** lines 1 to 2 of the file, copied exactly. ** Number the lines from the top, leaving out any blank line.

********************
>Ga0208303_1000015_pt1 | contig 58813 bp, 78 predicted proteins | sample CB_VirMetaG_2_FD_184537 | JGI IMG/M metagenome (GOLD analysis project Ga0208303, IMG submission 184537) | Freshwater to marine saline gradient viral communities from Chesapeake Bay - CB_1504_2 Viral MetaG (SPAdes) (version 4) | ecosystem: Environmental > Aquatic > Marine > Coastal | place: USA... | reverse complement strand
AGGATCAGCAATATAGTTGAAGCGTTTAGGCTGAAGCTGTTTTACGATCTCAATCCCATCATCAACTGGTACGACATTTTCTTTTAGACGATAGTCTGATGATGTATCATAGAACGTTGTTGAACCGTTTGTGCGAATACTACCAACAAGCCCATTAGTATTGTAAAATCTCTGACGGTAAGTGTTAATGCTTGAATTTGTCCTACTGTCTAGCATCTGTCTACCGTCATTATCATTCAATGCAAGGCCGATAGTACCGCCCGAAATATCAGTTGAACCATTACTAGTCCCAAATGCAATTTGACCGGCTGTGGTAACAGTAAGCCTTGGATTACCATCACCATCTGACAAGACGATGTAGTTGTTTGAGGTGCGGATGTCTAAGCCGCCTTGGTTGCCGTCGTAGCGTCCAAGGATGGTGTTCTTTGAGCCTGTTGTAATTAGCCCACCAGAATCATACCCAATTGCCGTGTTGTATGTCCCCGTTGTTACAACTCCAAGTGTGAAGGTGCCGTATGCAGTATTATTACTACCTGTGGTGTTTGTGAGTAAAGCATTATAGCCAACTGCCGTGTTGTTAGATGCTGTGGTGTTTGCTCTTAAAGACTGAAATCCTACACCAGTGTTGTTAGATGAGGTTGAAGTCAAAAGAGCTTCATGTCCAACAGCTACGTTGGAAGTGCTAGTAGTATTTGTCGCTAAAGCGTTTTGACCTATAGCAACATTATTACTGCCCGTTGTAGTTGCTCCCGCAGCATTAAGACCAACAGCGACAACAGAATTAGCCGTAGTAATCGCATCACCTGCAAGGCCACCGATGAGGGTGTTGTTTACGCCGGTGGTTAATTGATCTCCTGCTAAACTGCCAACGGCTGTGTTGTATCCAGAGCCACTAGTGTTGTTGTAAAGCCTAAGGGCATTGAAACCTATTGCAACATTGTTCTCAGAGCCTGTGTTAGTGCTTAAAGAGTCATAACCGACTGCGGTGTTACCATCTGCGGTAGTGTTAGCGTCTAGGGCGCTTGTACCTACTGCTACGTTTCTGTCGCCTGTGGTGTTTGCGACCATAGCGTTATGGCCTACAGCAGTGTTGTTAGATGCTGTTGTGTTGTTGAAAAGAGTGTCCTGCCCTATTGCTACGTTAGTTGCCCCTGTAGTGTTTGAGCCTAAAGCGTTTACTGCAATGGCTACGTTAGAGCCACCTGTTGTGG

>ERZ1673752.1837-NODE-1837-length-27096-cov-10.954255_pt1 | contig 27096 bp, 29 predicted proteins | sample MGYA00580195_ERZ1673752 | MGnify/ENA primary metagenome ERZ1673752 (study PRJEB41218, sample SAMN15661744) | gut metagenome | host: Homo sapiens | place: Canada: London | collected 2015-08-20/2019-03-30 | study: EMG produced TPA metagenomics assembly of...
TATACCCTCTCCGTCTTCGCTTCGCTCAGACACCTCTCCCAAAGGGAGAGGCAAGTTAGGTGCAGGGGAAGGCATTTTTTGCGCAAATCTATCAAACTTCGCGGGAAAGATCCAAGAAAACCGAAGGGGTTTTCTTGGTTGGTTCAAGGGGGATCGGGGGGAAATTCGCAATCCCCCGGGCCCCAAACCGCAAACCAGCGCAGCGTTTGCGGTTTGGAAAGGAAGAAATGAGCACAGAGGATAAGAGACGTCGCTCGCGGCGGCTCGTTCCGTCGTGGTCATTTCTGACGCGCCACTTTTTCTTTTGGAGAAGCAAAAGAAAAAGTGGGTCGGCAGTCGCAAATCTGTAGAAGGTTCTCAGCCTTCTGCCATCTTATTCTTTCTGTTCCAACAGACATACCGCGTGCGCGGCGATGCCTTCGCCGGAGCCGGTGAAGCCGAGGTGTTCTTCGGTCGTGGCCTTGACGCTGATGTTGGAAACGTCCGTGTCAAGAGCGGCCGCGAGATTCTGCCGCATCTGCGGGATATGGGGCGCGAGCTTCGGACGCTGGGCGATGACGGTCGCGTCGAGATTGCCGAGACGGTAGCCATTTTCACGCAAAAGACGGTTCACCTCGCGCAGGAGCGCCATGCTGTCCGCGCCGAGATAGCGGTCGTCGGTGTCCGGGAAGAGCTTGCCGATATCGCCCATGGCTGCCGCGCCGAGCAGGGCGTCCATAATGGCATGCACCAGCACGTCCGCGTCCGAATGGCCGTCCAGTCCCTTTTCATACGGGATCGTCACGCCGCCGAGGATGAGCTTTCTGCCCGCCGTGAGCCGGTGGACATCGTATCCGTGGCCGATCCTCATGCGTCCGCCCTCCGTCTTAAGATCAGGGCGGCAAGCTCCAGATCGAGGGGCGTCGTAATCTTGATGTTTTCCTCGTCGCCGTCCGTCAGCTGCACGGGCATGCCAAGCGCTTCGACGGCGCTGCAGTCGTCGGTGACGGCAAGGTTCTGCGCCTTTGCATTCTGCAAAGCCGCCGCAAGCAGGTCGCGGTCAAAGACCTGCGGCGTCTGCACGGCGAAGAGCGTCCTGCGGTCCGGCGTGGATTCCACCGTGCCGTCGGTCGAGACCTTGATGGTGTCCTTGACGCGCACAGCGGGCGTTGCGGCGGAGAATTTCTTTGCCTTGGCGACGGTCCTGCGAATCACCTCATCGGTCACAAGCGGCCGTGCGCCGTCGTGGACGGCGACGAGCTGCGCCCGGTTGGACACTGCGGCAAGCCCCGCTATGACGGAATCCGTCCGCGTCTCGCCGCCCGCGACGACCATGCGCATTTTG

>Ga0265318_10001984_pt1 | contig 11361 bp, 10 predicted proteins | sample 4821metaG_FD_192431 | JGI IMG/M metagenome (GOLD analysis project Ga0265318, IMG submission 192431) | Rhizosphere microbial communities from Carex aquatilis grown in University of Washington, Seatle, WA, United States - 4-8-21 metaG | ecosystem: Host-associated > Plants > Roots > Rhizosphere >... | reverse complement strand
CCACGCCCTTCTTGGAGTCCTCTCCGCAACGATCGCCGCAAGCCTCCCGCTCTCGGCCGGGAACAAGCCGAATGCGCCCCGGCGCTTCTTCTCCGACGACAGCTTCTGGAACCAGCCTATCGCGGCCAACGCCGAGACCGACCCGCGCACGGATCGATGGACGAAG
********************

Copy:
>Ga0208303_1000015_pt1 | contig 58813 bp, 78 predicted proteins | sample CB_VirMetaG_2_FD_184537 | JGI IMG/M metagenome (GOLD analysis project Ga0208303, IMG submission 184537) | Freshwater to marine saline gradient viral communities from Chesapeake Bay - CB_1504_2 Viral MetaG (SPAdes) (version 4) | ecosystem: Environmental > Aquatic > Marine > Coastal | place: USA... | reverse complement strand
AGGATCAGCAATATAGTTGAAGCGTTTAGGCTGAAGCTGTTTTACGATCTCAATCCCATCATCAACTGGTACGACATTTTCTTTTAGACGATAGTCTGATGATGTATCATAGAACGTTGTTGAACCGTTTGTGCGAATACTACCAACAAGCCCATTAGTATTGTAAAATCTCTGACGGTAAGTGTTAATGCTTGAATTTGTCCTACTGTCTAGCATCTGTCTACCGTCATTATCATTCAATGCAAGGCCGATAGTACCGCCCGAAATATCAGTTGAACCATTACTAGTCCCAAATGCAATTTGACCGGCTGTGGTAACAGTAAGCCTTGGATTACCATCACCATCTGACAAGACGATGTAGTTGTTTGAGGTGCGGATGTCTAAGCCGCCTTGGTTGCCGTCGTAGCGTCCAAGGATGGTGTTCTTTGAGCCTGTTGTAATTAGCCCACCAGAATCATACCCAATTGCCGTGTTGTATGTCCCCGTTGTTACAACTCCAAGTGTGAAGGTGCCGTATGCAGTATTATTACTACCTGTGGTGTTTGTGAGTAAAGCATTATAGCCAACTGCCGTGTTGTTAGATGCTGTGGTGTTTGCTCTTAAAGACTGAAATCCTACACCAGTGTTGTTAGATGAGGTTGAAGTCAAAAGAGCTTCATGTCCAACAGCTACGTTGGAAGTGCTAGTAGTATTTGTCGCTAAAGCGTTTTGACCTATAGCAACATTATTACTGCCCGTTGTAGTTGCTCCCGCAGCATTAAGACCAACAGCGACAACAGAATTAGCCGTAGTAATCGCATCACCTGCAAGGCCACCGATGAGGGTGTTGTTTACGCCGGTGGTTAATTGATCTCCTGCTAAACTGCCAACGGCTGTGTTGTATCCAGAGCCACTAGTGTTGTTGTAAAGCCTAAGGGCATTGAAACCTATTGCAACATTGTTCTCAGAGCCTGTGTTAGTGCTTAAAGAGTCATAACCGACTGCGGTGTTACCATCTGCGGTAGTGTTAGCGTCTAGGGCGCTTGTACCTACTGCTACGTTTCTGTCGCCTGTGGTGTTTGCGACCATAGCGTTATGGCCTACAGCAGTGTTGTTAGATGCTGTTGTGTTGTTGAAAAGAGTGTCCTGCCCTATTGCTACGTTAGTTGCCCCTGTAGTGTTTGAGCCTAAAGCGTTTACTGCAATGGCTACGTTAGAGCCACCTGTTGTGG